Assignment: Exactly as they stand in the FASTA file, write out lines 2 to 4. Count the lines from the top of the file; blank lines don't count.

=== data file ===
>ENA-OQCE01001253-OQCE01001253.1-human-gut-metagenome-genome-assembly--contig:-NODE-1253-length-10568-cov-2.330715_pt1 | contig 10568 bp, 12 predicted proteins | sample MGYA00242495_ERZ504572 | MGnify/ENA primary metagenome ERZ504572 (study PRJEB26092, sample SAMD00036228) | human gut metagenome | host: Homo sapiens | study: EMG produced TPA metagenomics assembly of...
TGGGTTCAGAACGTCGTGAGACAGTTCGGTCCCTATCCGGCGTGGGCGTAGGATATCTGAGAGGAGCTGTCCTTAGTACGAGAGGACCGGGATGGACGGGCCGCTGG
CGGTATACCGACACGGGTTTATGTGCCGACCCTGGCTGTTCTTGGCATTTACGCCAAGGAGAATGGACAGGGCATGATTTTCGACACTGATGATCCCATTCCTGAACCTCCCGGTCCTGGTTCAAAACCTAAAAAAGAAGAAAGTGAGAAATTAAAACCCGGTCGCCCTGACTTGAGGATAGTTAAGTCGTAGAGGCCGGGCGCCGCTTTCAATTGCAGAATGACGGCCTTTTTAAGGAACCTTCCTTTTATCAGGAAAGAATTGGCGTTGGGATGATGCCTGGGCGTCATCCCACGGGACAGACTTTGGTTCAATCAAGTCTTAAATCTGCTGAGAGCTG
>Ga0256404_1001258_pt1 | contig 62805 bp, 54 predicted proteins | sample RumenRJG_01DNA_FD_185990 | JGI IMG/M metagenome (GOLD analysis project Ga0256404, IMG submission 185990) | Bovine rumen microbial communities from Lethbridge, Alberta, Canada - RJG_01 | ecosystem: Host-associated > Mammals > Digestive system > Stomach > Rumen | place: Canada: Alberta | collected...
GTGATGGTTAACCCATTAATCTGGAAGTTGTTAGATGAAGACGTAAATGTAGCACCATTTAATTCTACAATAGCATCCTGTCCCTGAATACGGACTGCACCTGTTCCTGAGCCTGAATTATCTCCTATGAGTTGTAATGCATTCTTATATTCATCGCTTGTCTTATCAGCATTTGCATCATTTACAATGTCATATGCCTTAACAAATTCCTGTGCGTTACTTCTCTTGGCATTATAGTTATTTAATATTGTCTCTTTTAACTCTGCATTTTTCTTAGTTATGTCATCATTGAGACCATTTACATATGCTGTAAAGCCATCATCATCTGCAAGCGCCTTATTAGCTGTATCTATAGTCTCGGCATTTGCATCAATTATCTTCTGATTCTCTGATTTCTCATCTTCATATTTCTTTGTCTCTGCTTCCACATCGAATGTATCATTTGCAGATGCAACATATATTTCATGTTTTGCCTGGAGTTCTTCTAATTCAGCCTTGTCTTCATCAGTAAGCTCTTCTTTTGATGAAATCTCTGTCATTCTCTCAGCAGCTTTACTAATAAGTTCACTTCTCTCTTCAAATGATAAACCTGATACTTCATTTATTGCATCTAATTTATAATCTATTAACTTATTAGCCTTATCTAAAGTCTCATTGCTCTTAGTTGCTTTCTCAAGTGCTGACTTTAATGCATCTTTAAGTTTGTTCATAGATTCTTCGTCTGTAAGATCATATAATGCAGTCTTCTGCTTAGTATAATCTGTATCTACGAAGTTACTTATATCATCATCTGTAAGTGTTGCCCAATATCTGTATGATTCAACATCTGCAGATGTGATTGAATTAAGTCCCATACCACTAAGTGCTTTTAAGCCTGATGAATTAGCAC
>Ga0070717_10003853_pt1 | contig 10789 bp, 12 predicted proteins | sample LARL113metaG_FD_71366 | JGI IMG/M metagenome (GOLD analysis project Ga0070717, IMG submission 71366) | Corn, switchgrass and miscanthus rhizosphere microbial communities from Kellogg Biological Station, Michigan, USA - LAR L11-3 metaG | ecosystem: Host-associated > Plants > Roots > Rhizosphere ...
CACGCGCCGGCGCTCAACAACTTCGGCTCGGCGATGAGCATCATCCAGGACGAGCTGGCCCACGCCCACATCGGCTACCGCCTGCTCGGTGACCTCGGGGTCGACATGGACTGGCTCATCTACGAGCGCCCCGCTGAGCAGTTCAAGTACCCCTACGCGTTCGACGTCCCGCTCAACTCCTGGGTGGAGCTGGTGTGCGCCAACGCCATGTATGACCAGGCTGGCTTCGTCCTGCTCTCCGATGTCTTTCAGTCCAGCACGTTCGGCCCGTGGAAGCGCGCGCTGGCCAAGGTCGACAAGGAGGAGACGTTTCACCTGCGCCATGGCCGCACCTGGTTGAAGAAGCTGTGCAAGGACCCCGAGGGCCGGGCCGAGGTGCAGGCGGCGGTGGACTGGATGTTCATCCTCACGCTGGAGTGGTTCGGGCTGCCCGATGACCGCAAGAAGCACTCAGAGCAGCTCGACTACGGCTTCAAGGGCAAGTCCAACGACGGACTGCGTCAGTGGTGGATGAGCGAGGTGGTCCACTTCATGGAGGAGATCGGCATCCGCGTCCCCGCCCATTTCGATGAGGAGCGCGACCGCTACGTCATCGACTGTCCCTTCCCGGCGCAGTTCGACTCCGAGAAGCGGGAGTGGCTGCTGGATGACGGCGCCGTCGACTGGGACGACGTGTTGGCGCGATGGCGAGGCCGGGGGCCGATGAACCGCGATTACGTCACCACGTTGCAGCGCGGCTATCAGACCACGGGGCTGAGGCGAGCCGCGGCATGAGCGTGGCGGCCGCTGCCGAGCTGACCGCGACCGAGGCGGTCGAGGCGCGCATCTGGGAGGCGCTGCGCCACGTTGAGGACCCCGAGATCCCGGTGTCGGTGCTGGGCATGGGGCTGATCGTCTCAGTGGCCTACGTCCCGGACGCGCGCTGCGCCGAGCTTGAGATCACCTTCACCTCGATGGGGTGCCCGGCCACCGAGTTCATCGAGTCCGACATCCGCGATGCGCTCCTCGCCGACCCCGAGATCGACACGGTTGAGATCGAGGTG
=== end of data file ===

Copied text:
TGGGTTCAGAACGTCGTGAGACAGTTCGGTCCCTATCCGGCGTGGGCGTAGGATATCTGAGAGGAGCTGTCCTTAGTACGAGAGGACCGGGATGGACGGGCCGCTGG
CGGTATACCGACACGGGTTTATGTGCCGACCCTGGCTGTTCTTGGCATTTACGCCAAGGAGAATGGACAGGGCATGATTTTCGACACTGATGATCCCATTCCTGAACCTCCCGGTCCTGGTTCAAAACCTAAAAAAGAAGAAAGTGAGAAATTAAAACCCGGTCGCCCTGACTTGAGGATAGTTAAGTCGTAGAGGCCGGGCGCCGCTTTCAATTGCAGAATGACGGCCTTTTTAAGGAACCTTCCTTTTATCAGGAAAGAATTGGCGTTGGGATGATGCCTGGGCGTCATCCCACGGGACAGACTTTGGTTCAATCAAGTCTTAAATCTGCTGAGAGCTG
>Ga0256404_1001258_pt1 | contig 62805 bp, 54 predicted proteins | sample RumenRJG_01DNA_FD_185990 | JGI IMG/M metagenome (GOLD analysis project Ga0256404, IMG submission 185990) | Bovine rumen microbial communities from Lethbridge, Alberta, Canada - RJG_01 | ecosystem: Host-associated > Mammals > Digestive system > Stomach > Rumen | place: Canada: Alberta | collected...